Source: Planet Green
As you’ve probably noticed, trashcans overflow after winter holiday festivities. Wrapping paper, bows, ribbons and boxes fill up a big portion of that too-stuffed trash bin. Ease the load going to the landfill by wrapping your gifts in repurposed items and reusable containers. Here are 12 great ideas to get your imagination rolling for preparing your presents and ensuring they’re something the recipient will never forget.
Reused Gift Bags
Most of us have a stash of gift bags saved from presents we’ve received. Put them to good use and commit to using only gift bags instead of wrapping. Also, if you feel a gift bag isn’t finished without a filler like tissue paper, use a greener option—the shreds from your paper shredder!
Paper Grocery Bags
You can create beautiful gift bags from materials found around the house. Decorate paper grocery bags with markers and crayons, or decoupage them with magazine cut-outs. Use it as wrapping paper or a gift sack. Put on the finishing touch with scrap ribbon from previous projects.
Reusable Cloth Bags
Do you have scrap fabric lying around? Or maybe some old shirts you never wear but that have lovely patterns. Try your hand at some easy-sew cloth bags. Since you’re making them by hand, you can sew them to suit your needs. You can also design them to be practical for the recipient as a shopping bag. Your imagination is the limit.
Clay pots can make a present look extra interesting, and are a reusable item for the recipient. Place your gift in the pot, and use the drainage dish as the lid to hide the present from view. Tie it together with a reused ribbon, or strips of scrap fabric. You can also decorate the pot to personalize it using ceramic markers available at craft stores.
A Gift in a Gift
One great way to make a gift extra special is to wrap it in another gift. A hand-knit scarf, a beautiful table cloth or runner, and hand-made purse or similar items are all great things to use for wrapping a gift within a gift.
This idea might be well combined with the “gift in a gift” suggestion. Furoshiki is a method of folding cloth into beautiful packages. Using a piece of beautifully printed cloth and a few knots in interesting places will create an eye-catching package.
A Bucket for Hobbyists
Does the recipient have a hobby? Use a bucket-like item related to what they love. For the chef, a cooking pot. A watering can for the gardener. A hat box for the fashionista. Showing them you know them inside and out will make the wrapping even better than the gift inside.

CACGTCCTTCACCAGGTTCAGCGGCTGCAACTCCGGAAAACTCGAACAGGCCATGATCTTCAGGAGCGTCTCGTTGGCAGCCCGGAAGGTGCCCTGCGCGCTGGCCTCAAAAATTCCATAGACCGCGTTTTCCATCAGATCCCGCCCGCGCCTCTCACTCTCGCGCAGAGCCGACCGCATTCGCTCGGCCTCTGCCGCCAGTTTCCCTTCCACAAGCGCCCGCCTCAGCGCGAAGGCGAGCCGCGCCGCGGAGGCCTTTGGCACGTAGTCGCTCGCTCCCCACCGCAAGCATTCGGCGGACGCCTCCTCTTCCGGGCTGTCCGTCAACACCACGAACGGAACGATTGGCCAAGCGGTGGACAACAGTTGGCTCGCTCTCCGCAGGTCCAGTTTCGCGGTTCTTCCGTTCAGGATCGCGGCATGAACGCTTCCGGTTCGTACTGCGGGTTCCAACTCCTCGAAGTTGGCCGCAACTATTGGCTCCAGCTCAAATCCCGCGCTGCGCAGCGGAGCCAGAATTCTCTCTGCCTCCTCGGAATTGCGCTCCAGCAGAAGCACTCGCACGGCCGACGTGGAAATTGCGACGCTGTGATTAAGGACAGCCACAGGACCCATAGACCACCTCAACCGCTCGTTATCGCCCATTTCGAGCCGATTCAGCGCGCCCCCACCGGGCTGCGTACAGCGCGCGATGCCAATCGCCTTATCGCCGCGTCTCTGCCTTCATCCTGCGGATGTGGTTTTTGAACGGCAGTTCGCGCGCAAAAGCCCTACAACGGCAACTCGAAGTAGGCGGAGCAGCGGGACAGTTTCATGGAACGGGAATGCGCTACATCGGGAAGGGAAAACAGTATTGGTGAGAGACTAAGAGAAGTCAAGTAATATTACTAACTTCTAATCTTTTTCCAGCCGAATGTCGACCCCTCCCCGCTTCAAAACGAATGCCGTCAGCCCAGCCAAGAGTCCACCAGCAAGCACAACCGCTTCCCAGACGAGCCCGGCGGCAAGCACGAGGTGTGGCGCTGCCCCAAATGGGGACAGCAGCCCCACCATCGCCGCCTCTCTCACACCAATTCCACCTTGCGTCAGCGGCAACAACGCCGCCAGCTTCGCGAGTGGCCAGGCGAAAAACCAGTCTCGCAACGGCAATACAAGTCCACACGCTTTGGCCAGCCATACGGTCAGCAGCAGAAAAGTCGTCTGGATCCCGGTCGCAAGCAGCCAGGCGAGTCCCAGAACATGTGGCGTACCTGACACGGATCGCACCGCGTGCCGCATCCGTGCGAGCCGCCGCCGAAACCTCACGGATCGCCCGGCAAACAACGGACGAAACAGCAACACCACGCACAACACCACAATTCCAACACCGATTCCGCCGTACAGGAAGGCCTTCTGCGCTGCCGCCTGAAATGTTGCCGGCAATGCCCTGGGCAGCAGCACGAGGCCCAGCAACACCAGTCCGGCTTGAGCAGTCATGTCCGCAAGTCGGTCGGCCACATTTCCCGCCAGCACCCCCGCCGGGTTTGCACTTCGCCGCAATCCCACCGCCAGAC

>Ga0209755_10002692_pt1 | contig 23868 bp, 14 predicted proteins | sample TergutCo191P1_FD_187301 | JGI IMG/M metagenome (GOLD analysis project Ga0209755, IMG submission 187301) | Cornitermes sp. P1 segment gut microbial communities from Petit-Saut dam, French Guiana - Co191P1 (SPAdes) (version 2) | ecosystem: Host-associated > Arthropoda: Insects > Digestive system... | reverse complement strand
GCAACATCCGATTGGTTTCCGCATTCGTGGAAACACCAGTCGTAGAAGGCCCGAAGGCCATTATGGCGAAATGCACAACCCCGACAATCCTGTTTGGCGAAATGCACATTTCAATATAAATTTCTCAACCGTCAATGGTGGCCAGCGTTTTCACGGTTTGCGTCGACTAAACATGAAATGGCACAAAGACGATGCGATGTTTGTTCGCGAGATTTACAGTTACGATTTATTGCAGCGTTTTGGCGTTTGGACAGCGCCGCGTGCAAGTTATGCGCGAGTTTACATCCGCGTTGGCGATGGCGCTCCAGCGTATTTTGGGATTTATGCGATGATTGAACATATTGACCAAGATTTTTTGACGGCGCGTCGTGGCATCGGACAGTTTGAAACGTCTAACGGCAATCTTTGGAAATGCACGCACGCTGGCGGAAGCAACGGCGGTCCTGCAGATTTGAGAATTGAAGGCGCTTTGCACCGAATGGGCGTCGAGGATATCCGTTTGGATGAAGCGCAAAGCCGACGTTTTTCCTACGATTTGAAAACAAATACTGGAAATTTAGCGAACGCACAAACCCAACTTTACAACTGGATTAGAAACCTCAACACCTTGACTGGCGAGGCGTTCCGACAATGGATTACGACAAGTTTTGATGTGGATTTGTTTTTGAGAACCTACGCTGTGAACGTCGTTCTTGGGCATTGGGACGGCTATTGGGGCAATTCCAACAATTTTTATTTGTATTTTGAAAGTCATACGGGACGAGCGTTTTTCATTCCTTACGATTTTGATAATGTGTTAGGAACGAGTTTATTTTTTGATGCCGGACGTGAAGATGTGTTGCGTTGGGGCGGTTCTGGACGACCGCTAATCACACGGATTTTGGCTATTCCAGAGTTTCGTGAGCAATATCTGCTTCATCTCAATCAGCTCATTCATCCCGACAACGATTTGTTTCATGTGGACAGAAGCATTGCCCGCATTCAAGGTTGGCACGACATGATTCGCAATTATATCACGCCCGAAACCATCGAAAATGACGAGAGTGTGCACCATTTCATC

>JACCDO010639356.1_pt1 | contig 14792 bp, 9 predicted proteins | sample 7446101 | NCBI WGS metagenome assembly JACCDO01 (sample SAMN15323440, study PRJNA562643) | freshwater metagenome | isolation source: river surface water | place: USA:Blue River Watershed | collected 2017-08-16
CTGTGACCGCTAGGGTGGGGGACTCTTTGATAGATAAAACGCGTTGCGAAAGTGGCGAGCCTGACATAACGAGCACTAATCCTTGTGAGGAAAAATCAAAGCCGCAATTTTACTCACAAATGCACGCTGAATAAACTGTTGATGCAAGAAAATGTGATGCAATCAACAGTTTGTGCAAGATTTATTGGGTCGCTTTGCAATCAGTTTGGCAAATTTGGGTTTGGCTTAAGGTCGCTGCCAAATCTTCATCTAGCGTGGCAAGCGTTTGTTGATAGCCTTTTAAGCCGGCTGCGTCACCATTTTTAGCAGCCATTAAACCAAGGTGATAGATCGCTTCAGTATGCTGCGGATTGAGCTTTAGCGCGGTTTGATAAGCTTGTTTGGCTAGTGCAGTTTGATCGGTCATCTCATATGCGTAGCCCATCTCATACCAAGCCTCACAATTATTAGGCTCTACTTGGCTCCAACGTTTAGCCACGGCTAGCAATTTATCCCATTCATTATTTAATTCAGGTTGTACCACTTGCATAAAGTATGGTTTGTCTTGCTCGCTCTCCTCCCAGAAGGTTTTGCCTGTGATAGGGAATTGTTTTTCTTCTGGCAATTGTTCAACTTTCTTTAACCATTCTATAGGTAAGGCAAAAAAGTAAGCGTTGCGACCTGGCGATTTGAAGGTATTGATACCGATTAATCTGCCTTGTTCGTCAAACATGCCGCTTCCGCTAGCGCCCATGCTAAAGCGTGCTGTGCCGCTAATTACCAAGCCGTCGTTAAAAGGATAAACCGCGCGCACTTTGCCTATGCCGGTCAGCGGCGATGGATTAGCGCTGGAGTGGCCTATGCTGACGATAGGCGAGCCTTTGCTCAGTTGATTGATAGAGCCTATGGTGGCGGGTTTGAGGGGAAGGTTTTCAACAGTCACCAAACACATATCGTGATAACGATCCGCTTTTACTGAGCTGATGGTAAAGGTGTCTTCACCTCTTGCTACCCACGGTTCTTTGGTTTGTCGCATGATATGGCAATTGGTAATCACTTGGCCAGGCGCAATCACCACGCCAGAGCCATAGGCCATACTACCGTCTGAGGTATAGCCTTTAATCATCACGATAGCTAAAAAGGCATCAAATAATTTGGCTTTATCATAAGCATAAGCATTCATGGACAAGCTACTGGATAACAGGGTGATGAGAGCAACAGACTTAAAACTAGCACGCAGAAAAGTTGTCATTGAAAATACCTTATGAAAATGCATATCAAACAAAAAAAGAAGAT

Raiding the paper recycling bin is a great way to get materials for gift wrap. Magazine pages, notes from a class, the crossword puzzle from yesterday’s paper all could become ideal wrapping material for a package with personality.
Maps, especially road maps, can become obsolete. However, they never loose their visual intrigue. Put them to good use as wrapping for a package that the recipient will turn over and over…and over and over…before opening.
What to do with junk mail that just keeps landing in your mailbox despite the fact that you signed up for the “do not mail” list? It’s frustrating to see the waste—however, all those offers to win big, or those colorful coupons become humorous wrapping material.
For clothing, accessories, and gifts on the thinner side, a cereal box is a great option for a unique container. Make it funny by adding a gift topper. For instance, if you’re using Cinnamon Toast Crunch, wrap it up with a recycled ribbon and stick a cinnamon stick in the knot of the bow. Or string some dried sliced fruit or berries through the ribbon.
After using up all the mayo for your world famous potato salad, use the jar as a gift container. Glass jars are versatile. Soak the label and remove it. Then get creative. Use recycled paper to line the interior as reversed wrapping to hide the gift, or leave it transparent for a “so close yet so far” effect. Use found objects to decorate it as a snowman or other winter icon. The options for how to use cloth, ribbon, and lid decorations are endless.
For more information on how to ‘go green’ this holiday season, visit www.planetgreen.com.